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University develops course to understand gang culture

HIGHER LEARNING: From left back row – Lecturer Sangeeta Soni, interim operations manager Dave Grimwood, and student Lorraine Lewis. Front row: Student Jason Sylvester and lecturer Camille Ade-John

A PILOT course is being launched in Birmingham to offer a nationally recognised City & Guilds certificate in working with gangs. Called Community Safety (Working with Gangs) it carries a City & Guilds Level 3 certification, which is equivalent of an A level.

The groundbreaking project has been created to answer the needs of professionals such as teachers and probation officers, and also community-based volunteers to better understand gang culture.

The course has been developed from a partnership between University College Birmingham (UCB) and St George’s Community hub in Newtown.

Those students who graduate from the 36-week course will be the first cohort in Britain to have this qualification, which could enable them to progress to a foundation degree at UCB.

“The course includes a mix of academics and front line troops and the idea is to pool the knowledge resources of all those who work on a daily basis in gang-related environments,” explained Dave Grimwood, interim operations manager at St George’s.

“Teachers, probation workers, social workers and volunteers all deal with gang issues from a different perspective and the aim is to establish some common ground in order for everyone to work better.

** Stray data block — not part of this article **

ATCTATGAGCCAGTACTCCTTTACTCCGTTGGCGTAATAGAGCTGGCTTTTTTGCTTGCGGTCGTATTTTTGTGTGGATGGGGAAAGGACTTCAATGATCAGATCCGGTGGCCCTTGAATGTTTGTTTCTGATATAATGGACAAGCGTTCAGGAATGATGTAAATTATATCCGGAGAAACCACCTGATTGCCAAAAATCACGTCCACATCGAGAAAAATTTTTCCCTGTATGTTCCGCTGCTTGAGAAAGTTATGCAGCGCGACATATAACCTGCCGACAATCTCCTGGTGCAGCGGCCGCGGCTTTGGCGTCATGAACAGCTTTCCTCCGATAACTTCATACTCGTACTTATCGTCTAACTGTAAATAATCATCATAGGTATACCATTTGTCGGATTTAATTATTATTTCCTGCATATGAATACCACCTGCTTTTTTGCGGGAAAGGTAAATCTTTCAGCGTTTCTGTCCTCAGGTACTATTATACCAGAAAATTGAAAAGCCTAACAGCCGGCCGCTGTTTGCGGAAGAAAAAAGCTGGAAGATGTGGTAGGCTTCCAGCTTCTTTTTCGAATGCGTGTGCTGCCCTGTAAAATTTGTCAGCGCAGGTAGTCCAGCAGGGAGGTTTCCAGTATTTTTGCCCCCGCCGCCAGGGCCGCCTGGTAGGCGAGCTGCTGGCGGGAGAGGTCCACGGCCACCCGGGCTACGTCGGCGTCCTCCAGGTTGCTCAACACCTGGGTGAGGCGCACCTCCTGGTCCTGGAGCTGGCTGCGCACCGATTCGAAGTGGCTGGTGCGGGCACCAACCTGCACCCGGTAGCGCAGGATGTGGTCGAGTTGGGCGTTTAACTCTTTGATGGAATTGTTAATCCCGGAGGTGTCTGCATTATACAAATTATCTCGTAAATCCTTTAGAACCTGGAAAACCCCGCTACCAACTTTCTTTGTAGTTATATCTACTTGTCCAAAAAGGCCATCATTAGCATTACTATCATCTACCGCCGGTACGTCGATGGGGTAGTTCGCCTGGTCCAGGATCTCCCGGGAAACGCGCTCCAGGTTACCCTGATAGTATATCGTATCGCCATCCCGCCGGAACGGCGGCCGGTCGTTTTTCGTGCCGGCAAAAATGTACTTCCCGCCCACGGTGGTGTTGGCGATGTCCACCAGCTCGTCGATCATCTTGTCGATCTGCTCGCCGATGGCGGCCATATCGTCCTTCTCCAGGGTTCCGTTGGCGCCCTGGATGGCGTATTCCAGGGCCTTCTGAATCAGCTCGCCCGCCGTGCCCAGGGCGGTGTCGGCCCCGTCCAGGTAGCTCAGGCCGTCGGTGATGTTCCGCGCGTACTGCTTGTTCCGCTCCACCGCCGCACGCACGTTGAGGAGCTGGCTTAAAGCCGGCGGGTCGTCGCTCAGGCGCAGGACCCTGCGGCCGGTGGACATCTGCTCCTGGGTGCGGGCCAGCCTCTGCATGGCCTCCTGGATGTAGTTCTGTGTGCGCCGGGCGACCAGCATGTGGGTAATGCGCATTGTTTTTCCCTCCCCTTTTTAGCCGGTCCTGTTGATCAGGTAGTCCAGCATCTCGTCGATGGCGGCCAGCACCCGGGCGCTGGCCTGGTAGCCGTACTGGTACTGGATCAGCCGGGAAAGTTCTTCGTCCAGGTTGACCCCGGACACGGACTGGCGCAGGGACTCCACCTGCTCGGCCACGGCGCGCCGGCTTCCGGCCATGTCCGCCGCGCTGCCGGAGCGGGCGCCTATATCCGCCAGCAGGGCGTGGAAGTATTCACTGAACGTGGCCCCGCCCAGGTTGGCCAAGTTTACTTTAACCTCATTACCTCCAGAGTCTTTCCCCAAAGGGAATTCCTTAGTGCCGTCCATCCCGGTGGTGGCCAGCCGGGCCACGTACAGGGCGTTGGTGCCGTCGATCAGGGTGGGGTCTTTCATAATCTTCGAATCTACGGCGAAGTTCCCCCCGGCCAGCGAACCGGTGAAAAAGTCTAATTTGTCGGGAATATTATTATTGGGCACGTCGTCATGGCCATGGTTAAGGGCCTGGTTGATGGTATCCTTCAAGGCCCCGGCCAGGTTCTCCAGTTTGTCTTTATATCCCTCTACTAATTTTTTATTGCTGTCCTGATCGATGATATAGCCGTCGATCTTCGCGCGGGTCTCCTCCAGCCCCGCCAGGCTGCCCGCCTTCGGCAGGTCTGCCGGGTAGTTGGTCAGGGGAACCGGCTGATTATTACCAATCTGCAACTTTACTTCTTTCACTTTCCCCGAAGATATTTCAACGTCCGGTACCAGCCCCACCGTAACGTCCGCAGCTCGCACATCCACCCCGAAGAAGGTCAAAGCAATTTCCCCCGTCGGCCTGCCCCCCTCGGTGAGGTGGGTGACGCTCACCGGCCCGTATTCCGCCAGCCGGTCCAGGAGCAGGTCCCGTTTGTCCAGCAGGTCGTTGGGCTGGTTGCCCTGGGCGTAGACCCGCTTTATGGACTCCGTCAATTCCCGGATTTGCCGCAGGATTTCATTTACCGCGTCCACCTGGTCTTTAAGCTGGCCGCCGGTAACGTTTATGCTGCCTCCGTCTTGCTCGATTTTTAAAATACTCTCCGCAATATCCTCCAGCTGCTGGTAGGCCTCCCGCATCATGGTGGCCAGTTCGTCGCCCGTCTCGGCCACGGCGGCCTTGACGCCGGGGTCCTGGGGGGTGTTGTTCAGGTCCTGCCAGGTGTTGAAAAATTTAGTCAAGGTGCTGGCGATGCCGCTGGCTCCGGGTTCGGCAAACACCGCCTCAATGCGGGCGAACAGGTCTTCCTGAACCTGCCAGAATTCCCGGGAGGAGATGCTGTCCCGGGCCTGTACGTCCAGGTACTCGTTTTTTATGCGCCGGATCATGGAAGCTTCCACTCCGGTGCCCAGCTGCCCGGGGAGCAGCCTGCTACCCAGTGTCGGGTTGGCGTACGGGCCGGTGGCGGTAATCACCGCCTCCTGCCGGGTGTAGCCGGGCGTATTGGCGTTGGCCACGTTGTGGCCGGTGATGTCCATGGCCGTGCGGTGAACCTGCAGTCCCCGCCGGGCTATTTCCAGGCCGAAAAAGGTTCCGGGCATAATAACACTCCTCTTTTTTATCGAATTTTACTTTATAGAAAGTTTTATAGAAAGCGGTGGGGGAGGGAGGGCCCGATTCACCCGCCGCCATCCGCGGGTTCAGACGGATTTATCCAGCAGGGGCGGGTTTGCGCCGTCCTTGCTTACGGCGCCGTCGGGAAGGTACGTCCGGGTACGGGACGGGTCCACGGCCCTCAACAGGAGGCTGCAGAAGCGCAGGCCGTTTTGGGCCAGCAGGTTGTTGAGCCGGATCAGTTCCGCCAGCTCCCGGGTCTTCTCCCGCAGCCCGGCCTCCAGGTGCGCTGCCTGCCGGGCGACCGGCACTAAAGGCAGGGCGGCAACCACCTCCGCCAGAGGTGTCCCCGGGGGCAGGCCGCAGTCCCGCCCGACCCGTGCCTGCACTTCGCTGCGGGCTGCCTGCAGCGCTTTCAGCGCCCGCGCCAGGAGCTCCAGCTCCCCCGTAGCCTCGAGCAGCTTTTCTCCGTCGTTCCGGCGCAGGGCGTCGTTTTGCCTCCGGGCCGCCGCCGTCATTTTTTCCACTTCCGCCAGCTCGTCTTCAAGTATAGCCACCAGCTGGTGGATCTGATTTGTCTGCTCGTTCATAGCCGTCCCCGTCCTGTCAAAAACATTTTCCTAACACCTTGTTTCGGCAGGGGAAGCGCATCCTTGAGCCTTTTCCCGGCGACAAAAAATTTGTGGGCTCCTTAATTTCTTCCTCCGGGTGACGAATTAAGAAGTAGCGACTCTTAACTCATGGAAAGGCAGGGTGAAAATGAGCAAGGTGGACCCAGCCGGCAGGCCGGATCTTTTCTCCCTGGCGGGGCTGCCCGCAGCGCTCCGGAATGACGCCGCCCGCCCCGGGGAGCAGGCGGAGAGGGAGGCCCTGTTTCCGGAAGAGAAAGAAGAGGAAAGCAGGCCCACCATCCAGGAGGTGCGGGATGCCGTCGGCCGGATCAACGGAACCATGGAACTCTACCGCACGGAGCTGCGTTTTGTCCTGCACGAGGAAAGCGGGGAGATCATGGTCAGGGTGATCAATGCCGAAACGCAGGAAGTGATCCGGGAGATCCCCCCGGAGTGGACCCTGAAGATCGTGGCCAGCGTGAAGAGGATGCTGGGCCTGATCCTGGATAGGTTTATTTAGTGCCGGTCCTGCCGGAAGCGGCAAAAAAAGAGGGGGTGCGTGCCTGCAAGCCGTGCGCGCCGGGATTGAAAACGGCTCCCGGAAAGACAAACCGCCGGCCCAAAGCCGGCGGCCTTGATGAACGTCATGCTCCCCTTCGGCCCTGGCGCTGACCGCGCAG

“In Britain today, whether we like it or not, gangs are prevalent enough in most cities for it to be commonplace for public sector professionals and volunteers to be working with young people involved in gang culture.


“But each part of the UK will have issues specific to that geographical area. The situation in Glasgow may be different to that in south London and future courses will have to be tailored to reflect those differences.”

Grimwood emphasised that there are no pre-requisites, other than an interest in working in gang-related environments. He said a wide spectrum of people - from those who already had degrees to those with no formal academic qualifications – have signed up.

The aim is to give those on the frontline the right ‘toolkits’ to better understand both the day-to-day aspects and social contexts that create and promote gangs.

The pilot scheme was the brainchild of academic Chris Webb, a former college principal of City College, Handsworth.

Lecturers involved in the course, which will be run on Monday evenings at St George’s, include Sangeeta Soni, a qualified youth and community worker and a lecturer at UCB’s School of Education and Community, and sociology lecturer Camille Ade-John, who is also a director of St George’s and was part of the course’s development team.

Ade-John said: “People who deal daily with gang members often have no framework to work from. We’ve had a lot of interest in the course from both from volunteers and professionals – even firefighters who feel it would be beneficial for them.”

The five-part structure includes working locally with gangs within a National Policy Framework; equipping the learner with the knowledge to work safely in a gang-related environment, and to understand the social reasons behind gang culture.

The course can be completed either as an award at a cost of £550 or as a certificate, which is £850.

Grimwood added: “The course costs will hopefully be met by either a development budget for professionals who want to take part, or in the case of volunteers, the organisation they work for. We are also keen to attract sponsors to help keep costs down.”

■ For further details email Sangeeta Soni at or Dave Grimwood at The course starts on February 25.

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